I can count the number of close friends I have on one hand. Specifically, on three fingers.
It’s both a point of pride and anxiety for me: having three genuine friends is an amazing achievement but, also, why is there only three? Surely I’m not that insufferable that only three people in the whole world can tolerate my company?
But it turns out, I’m one of the lucky few, because having three close friends is more than 25% of millennials. According to research conducted by YouGov, 25% of millennials don’t have a single friend.
Despite the fact that we are constantly connected to each other online, millennials are the loneliest generation. The YouGov study spoke to over 1,200 adults aged 18 and over in the USA and found some interesting and pretty upsetting stats.
30 percent of millennials surveyed said they always or often felt lonely, compared to just 15 percent of baby boomers and 20 percent of Gen X.
According to the study, 22 percent of millennials have no close friends, and 30 percent have no best friends.
Why? The research answers that too: because making friends is hard. Participants in the study discussed the difficulties they faced making friends, which ranged from shyness to a lack of common hobbies and interests.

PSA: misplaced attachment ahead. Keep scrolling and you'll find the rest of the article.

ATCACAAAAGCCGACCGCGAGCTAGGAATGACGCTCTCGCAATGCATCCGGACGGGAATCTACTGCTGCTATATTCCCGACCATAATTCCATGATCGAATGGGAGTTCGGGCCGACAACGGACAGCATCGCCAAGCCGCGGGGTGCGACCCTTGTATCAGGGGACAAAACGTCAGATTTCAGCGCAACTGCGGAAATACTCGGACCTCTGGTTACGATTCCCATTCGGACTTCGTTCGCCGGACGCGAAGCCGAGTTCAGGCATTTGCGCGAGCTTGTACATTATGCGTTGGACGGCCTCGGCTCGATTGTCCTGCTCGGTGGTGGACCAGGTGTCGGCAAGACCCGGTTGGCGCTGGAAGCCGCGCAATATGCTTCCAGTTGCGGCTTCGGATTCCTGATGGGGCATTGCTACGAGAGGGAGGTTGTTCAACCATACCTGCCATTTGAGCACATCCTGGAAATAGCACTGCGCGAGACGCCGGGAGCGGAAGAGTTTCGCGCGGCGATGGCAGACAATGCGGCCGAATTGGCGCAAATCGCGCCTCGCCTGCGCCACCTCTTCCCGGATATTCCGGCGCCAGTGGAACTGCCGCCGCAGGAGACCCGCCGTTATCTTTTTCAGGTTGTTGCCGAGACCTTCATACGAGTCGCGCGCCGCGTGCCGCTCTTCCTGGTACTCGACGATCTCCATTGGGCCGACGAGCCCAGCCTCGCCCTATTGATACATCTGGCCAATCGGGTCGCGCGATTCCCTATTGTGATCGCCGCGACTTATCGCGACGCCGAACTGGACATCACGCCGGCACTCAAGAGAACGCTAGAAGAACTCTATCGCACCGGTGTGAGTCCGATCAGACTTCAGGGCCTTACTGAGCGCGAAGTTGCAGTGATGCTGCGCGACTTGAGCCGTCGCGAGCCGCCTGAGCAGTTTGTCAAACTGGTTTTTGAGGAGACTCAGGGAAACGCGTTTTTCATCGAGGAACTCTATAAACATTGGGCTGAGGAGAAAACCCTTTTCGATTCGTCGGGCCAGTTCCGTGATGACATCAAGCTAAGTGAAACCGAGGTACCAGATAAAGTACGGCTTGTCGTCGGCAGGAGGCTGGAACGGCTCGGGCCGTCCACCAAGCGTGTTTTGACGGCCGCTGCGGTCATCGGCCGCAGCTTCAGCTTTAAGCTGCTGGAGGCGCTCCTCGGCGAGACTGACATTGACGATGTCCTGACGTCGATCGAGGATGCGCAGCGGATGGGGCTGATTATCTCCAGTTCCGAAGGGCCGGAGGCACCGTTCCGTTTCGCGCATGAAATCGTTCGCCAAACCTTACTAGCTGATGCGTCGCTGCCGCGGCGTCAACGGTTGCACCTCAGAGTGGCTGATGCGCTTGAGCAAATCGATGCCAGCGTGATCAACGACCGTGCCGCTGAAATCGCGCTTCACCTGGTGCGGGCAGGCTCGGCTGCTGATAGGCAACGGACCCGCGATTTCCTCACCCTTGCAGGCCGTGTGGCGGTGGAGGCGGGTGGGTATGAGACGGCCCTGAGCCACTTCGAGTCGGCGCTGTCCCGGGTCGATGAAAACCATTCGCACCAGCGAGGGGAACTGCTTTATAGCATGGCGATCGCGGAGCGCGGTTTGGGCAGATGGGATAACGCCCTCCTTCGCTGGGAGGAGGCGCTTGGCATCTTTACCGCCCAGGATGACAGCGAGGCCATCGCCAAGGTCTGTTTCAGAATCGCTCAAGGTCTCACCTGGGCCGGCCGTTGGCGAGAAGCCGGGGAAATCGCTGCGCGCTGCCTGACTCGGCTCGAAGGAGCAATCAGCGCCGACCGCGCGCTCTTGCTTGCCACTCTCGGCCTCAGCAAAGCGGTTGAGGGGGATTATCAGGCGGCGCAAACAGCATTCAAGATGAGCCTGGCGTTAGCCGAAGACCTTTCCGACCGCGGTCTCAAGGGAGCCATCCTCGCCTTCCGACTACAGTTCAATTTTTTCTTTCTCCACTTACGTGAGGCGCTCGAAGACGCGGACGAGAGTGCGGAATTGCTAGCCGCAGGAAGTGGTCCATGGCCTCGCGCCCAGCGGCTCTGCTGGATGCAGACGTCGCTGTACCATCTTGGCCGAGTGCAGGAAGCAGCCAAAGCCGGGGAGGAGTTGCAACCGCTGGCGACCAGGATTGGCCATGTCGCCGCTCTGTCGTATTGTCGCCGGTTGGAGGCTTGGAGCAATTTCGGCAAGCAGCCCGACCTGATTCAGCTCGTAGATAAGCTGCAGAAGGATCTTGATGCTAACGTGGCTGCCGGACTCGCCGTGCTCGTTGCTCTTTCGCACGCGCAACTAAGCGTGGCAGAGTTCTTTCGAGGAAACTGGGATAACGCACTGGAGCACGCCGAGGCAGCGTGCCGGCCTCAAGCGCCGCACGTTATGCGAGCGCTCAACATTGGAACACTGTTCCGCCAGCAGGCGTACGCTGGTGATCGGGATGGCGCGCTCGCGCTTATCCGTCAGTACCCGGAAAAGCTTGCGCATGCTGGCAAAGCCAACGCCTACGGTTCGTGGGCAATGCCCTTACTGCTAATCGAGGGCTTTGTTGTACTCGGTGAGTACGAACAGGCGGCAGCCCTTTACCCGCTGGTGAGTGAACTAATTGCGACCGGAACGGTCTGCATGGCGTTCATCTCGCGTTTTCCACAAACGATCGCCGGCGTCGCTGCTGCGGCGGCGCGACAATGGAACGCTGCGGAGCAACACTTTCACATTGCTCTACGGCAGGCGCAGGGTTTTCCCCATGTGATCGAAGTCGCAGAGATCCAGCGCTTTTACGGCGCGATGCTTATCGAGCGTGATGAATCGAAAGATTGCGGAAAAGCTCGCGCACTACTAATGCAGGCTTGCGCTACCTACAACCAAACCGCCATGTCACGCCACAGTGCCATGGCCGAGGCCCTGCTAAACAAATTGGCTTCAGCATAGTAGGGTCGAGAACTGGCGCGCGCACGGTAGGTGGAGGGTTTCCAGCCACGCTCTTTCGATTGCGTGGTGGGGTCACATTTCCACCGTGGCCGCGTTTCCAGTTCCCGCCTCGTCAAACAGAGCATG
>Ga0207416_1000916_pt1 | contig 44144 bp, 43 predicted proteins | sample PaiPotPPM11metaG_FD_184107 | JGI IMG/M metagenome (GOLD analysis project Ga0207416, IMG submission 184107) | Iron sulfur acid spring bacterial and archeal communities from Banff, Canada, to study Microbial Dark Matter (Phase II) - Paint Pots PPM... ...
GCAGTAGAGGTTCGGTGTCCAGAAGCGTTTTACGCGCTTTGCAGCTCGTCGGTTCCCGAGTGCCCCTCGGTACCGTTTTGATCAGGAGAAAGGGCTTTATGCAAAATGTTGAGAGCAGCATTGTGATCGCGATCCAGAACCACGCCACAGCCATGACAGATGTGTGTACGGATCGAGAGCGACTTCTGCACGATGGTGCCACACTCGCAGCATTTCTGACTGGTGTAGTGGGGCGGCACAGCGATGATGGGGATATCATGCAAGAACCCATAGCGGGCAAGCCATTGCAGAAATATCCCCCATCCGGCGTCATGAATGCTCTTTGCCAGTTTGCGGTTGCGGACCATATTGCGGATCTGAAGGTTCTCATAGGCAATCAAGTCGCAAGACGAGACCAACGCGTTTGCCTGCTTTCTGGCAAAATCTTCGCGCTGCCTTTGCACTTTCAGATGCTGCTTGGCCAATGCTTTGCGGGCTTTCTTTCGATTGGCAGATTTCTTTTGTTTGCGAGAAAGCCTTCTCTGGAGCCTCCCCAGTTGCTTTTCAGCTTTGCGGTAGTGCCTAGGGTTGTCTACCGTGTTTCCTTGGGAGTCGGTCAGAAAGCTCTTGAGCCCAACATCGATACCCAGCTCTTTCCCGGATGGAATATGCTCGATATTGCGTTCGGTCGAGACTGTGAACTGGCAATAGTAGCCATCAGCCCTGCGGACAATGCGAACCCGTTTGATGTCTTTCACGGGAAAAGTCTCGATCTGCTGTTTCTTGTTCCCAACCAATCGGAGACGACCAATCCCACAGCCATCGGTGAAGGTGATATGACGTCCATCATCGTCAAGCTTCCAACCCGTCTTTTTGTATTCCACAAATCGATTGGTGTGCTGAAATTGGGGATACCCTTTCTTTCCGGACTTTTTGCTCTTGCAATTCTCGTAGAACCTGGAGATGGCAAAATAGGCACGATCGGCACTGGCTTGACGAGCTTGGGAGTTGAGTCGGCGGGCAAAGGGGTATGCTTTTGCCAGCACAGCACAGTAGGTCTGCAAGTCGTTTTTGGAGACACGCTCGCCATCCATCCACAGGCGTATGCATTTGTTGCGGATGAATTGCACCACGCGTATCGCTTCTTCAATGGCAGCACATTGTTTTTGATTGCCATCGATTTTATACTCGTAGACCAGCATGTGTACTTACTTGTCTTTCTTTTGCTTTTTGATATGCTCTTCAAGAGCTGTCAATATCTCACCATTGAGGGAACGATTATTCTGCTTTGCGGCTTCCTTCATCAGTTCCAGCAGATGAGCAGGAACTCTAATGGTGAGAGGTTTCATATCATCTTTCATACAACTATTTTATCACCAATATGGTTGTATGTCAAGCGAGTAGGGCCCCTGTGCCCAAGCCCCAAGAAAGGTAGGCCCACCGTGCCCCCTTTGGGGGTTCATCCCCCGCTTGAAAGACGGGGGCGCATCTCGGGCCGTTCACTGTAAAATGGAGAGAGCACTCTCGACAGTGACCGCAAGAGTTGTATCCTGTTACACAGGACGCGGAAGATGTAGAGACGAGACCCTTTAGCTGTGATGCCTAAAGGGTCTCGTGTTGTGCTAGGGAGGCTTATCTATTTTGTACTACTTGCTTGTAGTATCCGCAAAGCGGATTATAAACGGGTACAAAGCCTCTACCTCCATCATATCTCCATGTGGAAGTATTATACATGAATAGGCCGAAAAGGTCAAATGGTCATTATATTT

Over a quarter (27 percent) even said that they “didn’t need friends”.
You know what all of this^ basically tells us? Our parents are more fun and have more active social lives than we do.
The question I want to know the answer to, is how we found ourselves here. Do we (millennials) actually like being alone? Is it self-inflicted or are we the innocent victims of the digital age?
I have no definitive answers to my questions but I do have my own answer: I think we’re both. I think millennials are the victims and the perpetrators.
Let me explain:
Yes, we are the products of a digital world. Social media and mobile phones and technology are the norm for us – they’re the things our whole lives centre around, including our relationships. Technology is convenient but it also enables our lazy tendencies – why make formal plans when we can catch up with a mate through Facebook chat while watching the latest episode of Queer Eye all from the comfort of our own bed?
The digital age has sucked us into its trap – victimised us. But, ultimately, we’re the ones that choose to stay – we exacerbate our own situation. We’re too lazy and comfortable in our safe havens (read: couch) to venture outside and do more social things.
Newsflash: forming friendships without being social is impossible.
But not all hope is lost. While social media and lack of social interaction can worsen our loneliness, inevitable changes in our lifestyle can actually help us make friends. Things like moving homes or getting a new job. Nearly half of YouGov’s surveyed millennials said they’d made a friend at work in the past six months, with 76 percent saying they’d managed to make at least one friend through work or their local community.
The takeaway message here: we need to get out of the house more.
Unless you’re happy with a life of loneliness, Netflix and eating chocolate bars in bed.
On second thought, that doesn’t sound so bad.